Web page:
Researchers at the University of Wisconsin-Madison have identified a protein key to the development of a type of brain cell believed to play a role in disorders like Alzheimer’s and Parkinson’s diseases and used the discovery to grow the neurons from stem cells for the first time.
The stem-cell-derived norepinephrine neurons of the type found in a part of the human brain called the locus coeruleus may enable research into many psychiatric and neurodegenerative diseases and provide a tool for developing new ways to treat them.
Yunlong Tao, an investigator at Nanjing University in China who was a research professor at UW-Madison’s Waisman Center when the study was performed, and Su-Chun Zhang, a UW-Madison professor of neuroscience and neurology, published their work on the cells, which they call LC-NE neurons, today in the journal Nature Biotechnology.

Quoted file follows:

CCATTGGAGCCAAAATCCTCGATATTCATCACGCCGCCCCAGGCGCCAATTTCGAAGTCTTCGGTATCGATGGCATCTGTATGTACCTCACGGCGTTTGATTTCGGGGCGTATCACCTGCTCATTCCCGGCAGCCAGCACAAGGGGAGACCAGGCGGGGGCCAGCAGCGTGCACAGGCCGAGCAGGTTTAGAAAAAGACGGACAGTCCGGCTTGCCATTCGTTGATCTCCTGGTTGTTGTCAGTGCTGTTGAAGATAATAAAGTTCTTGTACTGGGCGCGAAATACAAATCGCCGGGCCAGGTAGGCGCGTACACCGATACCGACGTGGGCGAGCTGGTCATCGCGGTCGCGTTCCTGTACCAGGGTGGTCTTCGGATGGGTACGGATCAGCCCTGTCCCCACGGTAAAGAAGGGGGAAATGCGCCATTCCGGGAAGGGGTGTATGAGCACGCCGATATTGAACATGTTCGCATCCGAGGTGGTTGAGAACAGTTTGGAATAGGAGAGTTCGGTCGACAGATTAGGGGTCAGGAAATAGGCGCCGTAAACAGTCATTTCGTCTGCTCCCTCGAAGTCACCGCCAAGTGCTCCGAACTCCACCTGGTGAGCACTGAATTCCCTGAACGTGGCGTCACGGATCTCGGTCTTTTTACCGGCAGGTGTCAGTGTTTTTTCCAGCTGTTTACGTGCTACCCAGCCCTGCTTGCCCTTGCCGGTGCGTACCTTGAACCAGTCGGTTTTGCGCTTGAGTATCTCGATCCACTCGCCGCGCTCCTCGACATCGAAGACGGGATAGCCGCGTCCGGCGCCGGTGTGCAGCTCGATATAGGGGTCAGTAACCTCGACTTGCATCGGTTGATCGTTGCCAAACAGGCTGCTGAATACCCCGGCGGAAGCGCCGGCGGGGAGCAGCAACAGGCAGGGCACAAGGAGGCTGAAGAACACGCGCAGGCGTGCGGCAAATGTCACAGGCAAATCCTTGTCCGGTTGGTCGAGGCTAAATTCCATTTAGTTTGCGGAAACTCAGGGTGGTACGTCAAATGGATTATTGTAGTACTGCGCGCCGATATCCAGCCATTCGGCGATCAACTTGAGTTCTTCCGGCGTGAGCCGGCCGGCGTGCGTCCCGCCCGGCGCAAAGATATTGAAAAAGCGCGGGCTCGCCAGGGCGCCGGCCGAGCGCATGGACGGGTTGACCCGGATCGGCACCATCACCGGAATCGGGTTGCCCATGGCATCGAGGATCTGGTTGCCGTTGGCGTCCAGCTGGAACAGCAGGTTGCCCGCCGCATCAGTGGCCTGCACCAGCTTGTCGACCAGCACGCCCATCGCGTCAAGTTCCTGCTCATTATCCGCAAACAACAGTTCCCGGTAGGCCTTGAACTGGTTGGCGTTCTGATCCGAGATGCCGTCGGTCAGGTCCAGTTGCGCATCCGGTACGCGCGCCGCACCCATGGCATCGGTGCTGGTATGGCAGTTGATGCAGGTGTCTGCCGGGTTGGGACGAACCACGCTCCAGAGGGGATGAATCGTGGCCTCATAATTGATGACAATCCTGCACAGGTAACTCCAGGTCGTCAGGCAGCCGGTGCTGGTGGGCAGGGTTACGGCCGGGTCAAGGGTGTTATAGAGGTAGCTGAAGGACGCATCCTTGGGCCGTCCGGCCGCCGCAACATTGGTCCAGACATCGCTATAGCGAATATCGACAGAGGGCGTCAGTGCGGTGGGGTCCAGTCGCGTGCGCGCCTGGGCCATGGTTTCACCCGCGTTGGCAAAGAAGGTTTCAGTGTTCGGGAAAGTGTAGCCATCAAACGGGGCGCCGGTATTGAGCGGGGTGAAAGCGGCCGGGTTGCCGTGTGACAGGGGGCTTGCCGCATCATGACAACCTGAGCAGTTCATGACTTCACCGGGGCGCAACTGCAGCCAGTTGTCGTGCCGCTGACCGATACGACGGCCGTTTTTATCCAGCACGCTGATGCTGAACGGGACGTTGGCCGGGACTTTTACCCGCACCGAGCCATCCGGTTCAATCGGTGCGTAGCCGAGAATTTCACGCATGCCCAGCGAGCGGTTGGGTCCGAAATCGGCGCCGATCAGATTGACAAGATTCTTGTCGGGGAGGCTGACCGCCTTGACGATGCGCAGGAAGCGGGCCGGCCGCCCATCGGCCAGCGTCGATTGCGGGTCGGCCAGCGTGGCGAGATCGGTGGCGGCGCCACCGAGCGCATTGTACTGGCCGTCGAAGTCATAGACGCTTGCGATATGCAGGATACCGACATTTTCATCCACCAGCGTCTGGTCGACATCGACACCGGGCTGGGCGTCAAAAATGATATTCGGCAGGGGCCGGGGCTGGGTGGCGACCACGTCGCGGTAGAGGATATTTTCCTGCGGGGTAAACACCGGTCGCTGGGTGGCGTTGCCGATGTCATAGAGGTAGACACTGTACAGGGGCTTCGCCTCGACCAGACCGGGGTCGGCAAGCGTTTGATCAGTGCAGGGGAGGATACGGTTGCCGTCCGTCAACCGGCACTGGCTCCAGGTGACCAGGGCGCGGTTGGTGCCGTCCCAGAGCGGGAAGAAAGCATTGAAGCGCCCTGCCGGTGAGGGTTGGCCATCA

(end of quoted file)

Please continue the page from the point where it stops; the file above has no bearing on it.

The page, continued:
Norepinephrine neurons in the locus coeruleus regulate heartbeat, blood pressure, arousal, memory, attention and “fight or flight” reactions. Humans have approximately 50,000 LC-NE neurons in the hindbrain, where the locus coeruleus is. From there, the LC-NE neurons reach into all parts of the brain and the spinal cord.
“The norepinephrine neurons in the locus coeruleus are essential for our life. We call it the life center,” Zhang says. “Without these nerve cells, we would probably be extinct from Earth.”
These neurons also play a role, albeit unknown, in various neurodegenerative and neuropsychiatric diseases. In many neurodegenerative diseases such as Alzheimer’s and Parkinson’s, the neurons start degenerating at a very early stage — sometimes years before other brain regions begin to falter.
“People have noticed this for a long time, but they don’t know what the function of the locus coeruleus is in this process. And partly because we don’t have a good model to mimic the human LC-NE neurons,” says Tao, first author of the study.
Previous attempts at creating these neurons from human stem cells followed a…
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